Slashdot is powered by your submissions, so send in your scoop

 



Forgot your password?
typodupeerror
PlayStation (Games) First Person Shooters (Games) Graphics PC Games (Games) Sony Games

'No Man's Sky' Releases Huge New 'Foundation' Update (thenextweb.com) 112

"No Man's Sky changed a great deal this morning, getting new modes and a ton of gameplay tweaks thanks to update 1.1, the largest one yet," reports Kotaku. Calling it "the first of many free updates," the game's developers introduced a new Minecraft-style Creative Mode which "allows players to explore the universe without limits, and build a huge base," plus a tougher Survival Mode, "creating a much more challenging endurance experience." The Next Web calls it "features that really should have been in the game from Day One." Now, when you stumble upon a desolate outpost, you can build your own base on it, which can be upgraded with new housing, hydroponics, research, and storage buildings. If all goes well, you'll start to attract alien settlers who bring their own skills to your new society. As your stockpiles of resources begin to swell, you'll want to schlep them across the galaxy to other bases and trade terminals. Which is where freighters come in... Oh, and did I mention you can now stack items five times per inventory slot, meaning you can carry more stuff? Handy. "The discussion around No Man's Sky since release has been intense and dramatic," Hello Games announced Friday, describing update 1.1 as "putting in place a foundation for things to come... the first small step in a longer journey." Hello Games founder Sean Murray tweeted "We're getting better as quickly as we can for the players who invested in us," adding "Thank you for sticking with us." At 2 a.m. this morning, he tweeted "If you could have lived our lives over the last months, you'd know how meaningful this is," adding "Here's the update..."
This discussion has been archived. No new comments can be posted.

'No Man's Sky' Releases Huge New 'Foundation' Update

Comments Filter:
  • The news here is that a minuscule percentage of the original supposed functionality is a "new" feature.

    It sounded too good to be true. Guess what?

    I kickstarted the game from the Space Quest guys and well, you know. Not even thinking about backing another game until that one actually exists.

    • by binarylarry ( 1338699 ) on Sunday November 27, 2016 @02:58PM (#53372381)

      At least they aren't like Stardock and are trying to SELL this update (to their customers who they screwed with a botched initial release).

    • Re: (Score:3, Interesting)

      by Dutch Gun ( 899105 )

      Don't worry, it's not just you. Slashdot seems to be filled with mods anxious to silence those they disagree with.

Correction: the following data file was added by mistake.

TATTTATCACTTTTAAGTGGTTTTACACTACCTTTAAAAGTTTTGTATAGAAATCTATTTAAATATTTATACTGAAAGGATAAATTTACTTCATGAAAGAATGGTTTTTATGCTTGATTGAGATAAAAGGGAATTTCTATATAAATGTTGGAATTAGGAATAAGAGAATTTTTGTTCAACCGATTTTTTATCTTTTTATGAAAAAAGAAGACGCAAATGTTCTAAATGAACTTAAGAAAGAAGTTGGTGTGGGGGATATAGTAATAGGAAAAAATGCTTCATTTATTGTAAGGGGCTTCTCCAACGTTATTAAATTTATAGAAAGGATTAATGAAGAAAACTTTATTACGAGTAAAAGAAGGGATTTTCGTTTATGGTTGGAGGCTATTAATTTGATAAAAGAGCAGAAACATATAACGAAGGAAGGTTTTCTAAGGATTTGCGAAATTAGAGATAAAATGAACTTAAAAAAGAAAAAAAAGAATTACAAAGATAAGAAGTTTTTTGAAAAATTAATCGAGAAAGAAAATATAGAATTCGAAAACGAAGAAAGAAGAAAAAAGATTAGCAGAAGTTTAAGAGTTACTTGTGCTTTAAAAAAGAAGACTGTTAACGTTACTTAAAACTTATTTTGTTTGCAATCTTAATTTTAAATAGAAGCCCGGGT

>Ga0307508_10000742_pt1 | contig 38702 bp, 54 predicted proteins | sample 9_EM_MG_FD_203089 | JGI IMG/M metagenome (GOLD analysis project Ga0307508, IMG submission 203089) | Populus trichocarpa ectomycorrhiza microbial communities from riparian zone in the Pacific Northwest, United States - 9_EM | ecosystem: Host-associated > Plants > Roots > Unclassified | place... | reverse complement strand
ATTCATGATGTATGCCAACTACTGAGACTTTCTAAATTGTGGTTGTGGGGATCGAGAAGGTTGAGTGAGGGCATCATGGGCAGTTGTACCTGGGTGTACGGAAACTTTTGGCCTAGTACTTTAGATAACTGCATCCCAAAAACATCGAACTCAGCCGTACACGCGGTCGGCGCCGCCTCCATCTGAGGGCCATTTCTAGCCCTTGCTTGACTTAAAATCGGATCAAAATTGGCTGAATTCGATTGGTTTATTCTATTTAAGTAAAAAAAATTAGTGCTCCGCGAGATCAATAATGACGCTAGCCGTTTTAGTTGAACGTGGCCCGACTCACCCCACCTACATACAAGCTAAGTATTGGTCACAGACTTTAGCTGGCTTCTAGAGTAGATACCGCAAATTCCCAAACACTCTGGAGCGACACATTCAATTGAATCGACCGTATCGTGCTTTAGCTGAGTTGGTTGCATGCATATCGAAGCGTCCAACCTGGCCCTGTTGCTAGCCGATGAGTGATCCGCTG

For what it's worth, I do happen to agree with you about No Man's Sky. Too little, too late. Hello Games have already been exposed as liars. And the gameplay is still going to be shallow and repetitive. A few extra features won't make up for that. I was really excited about the game too, as I'm definitely an "explorer" type gamer.

      • I was really excited about the game too, as I'm definitely an "explorer" type gamer.

        Me too! That's my very favorite thing to do in a video game, explore space. But if it's only interesting once (and not all that interesting at that) then there are old games which accomplish that which I can play for five bucks.

      • by Rei ( 128717 )

        And that was the problem - they made there be absolutely no reason to explore. All resources were available everywhere, as were all types of buildings in the game. It takes away all incentive to explore, except for aesthetics. Which is great, except that since all of the creatures and plants are made of premade assets, and the terrain is just standard diamond-square fractal terrain with a handful of primitive generators / modifier functions, you run through all of the variation that the universe has to

        • If they had done proper playtesting and player feedback, they could have made a far better game. There was so much potential. Some things that could have been done to make it better were hard, but a lot of them really weren't.

          Here's what I think happened: they made all kinds of claims about what they could do, and got someone at Sony's attention. They showed Sony an above-average demo and Sony said "sure, but we want it ready before the holidays, so you can get it out and see what breaks and get it fixed." And so they committed to a grossly overly ambitious timescale, and found out along the way that some of the things they had planned were going to be a lot more difficult than they thought. And since they're just teeny, tiny li

          • That might be a pretty good insight into whats gone wrong here. Hello games gets picked up by a big publisher. big publisher forces them to release game before its ready. nobody wins.